My brother who was 9 years older used to ride roughshod over me with demands that every trip to town required a load both directions. Bring firewood in, sell it, use the money to buy supplies for the way back, sheesh, hehe. I'm sure I was a handful every time,  but I learned the importance of making every trip count.  Looking back like this, I feel old, with thoughts like: We had a phone, albeit a party line shared with our neighbor. I think we were two short rings. UPS didn't exist, the mail box was our only connection to the rest of the world. Dad always hated television and I kept that philosophy alive until the Internet which was what my carreer became after three decades. I installed our solar powered WIFi tower on top of our highest mountain and connected the ranch to high speed Internet some fifteen years ago. We created a makeshift fire department, which enabled us to get into some great salvage places over in Los Alamos. We collected some pretty unique items and I began to augment my jewelry making income with up-cycling parts from vehicles to fix other vehicles as the auto-parts store was 15 miles away and parts cost money. I got pretty good at finding heater fans and motors from cars in our junkyard to fit in the vehicles, whatever we had with plates  on it.  I discovered a way to repair a broken taillight using a hole-saw and any taillight  lens using a soldering guns to weld it in place. The point was to not need to go to town and buy more stuff.  
That's part of how we learned to live in the country.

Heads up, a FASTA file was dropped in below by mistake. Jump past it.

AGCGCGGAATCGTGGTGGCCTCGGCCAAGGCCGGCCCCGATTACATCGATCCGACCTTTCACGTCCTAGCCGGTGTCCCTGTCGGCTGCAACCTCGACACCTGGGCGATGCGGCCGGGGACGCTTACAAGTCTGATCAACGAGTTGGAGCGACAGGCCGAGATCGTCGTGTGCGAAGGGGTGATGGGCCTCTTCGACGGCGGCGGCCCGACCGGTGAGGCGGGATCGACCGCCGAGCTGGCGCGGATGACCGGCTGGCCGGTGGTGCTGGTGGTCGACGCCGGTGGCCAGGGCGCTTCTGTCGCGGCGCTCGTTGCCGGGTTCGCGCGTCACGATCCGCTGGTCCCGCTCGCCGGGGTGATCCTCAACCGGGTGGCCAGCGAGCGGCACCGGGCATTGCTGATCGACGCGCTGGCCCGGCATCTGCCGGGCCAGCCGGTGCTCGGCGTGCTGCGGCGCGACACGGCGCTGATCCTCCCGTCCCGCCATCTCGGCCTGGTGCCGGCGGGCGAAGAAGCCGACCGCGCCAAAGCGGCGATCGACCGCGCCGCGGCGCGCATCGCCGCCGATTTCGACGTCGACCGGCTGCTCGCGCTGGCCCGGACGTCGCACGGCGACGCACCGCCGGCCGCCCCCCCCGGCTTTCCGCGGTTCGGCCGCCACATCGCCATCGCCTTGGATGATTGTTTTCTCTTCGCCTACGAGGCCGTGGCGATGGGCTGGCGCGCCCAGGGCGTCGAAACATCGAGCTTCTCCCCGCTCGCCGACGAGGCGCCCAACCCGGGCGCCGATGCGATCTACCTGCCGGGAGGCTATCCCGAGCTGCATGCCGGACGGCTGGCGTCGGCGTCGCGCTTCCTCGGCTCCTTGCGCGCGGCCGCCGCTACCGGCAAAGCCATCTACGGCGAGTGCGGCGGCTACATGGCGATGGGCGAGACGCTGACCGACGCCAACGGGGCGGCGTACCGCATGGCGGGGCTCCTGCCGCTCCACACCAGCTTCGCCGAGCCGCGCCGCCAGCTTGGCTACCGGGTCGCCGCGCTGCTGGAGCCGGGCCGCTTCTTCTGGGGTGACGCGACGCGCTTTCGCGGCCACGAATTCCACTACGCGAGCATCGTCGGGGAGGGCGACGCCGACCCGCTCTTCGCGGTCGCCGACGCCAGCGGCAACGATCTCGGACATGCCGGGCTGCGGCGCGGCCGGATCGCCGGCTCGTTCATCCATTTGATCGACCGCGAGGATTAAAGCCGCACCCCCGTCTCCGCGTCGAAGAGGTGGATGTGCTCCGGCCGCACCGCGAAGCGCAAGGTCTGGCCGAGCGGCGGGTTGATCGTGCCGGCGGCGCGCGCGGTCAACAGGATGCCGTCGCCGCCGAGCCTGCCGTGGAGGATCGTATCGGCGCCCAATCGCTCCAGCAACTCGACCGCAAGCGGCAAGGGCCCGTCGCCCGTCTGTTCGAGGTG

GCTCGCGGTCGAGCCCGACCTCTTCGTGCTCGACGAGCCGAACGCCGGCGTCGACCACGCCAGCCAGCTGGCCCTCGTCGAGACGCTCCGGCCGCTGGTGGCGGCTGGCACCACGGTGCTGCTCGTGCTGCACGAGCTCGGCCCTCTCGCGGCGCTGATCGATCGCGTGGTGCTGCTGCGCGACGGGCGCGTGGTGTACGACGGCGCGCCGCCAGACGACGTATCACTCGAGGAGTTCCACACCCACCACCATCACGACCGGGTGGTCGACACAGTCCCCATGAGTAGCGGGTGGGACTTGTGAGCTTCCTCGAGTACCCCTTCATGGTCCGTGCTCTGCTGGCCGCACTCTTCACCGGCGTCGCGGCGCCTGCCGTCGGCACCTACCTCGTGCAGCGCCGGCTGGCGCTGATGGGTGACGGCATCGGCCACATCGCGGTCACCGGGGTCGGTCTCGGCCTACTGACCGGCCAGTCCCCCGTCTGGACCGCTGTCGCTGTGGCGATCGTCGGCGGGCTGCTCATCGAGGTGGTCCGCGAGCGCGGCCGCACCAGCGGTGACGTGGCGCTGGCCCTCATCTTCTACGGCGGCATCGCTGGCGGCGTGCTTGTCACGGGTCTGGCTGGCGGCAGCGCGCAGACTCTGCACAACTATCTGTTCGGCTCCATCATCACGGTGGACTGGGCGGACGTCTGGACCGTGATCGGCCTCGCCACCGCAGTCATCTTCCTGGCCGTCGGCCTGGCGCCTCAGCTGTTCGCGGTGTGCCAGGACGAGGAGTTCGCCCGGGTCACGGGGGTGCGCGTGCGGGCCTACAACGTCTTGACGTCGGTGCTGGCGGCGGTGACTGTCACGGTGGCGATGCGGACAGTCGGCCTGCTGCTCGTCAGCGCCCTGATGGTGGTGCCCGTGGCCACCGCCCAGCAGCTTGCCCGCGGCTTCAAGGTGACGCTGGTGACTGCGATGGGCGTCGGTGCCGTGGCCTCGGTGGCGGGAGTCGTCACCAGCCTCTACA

Brian
Handmade-remote-WiFi-tower-2009.jpg
[Thumbnail for Handmade-remote-WiFi-tower-2009.jpg]
 
              
Posts: 54
Location: Virginia
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Brian Rodgers wrote:    I grew up in New Jersey. I used to use that as an excuse for why I was so green when it came to anything ranch related. I came to New Mexico after my parents retired and moved out here in 1971. Yes, a bit of a culture shock. All the guys my age already knew how to do all sorts of chores for survival. Back then for the locals hunting was how meat got on the table. One thing I had in common with the other 18 year olds, was partying. That used up a decade or so of my younger years. I did learn some important lessons about surviving in the country from my new friends. Irrigating the pasture was one of my favorite things to do.
  My brother who was 9 years older used to ride roughshod over me with demands that every trip to town required a load both directions. Bring firewood in, sell it, use the money to buy supplies for the way back, sheesh, hehe. I'm sure I was a handful every time,  but I learned the importance of making every trip count.  Looking back like this, I feel old, with thoughts like: We had a phone, albeit a party line shared with our neighbor. I think we were two short rings. UPS didn't exist, the mail box was our only connection to the rest of the world. Dad always hated television and I kept that philosophy alive until the Internet which was what my carreer became after three decades. I installed our solar powered WIFi tower on top of our highest mountain and connected the ranch to high speed Internet some fifteen years ago. We created a makeshift fire department, which enabled us to get into some great salvage places over in Los Alamos. We collected some pretty unique items and I began to augment my jewelry making income with up-cycling parts from vehicles to fix other vehicles as the auto-parts store was 15 miles away and parts cost money. I got pretty good at finding heater fans and motors from cars in our junkyard to fit in the vehicles, whatever we had with plates  on it.  I discovered a way to repair a broken taillight using a hole-saw and any taillight  lens using a soldering guns to weld it in place. The point was to not need to go to town and buy more stuff.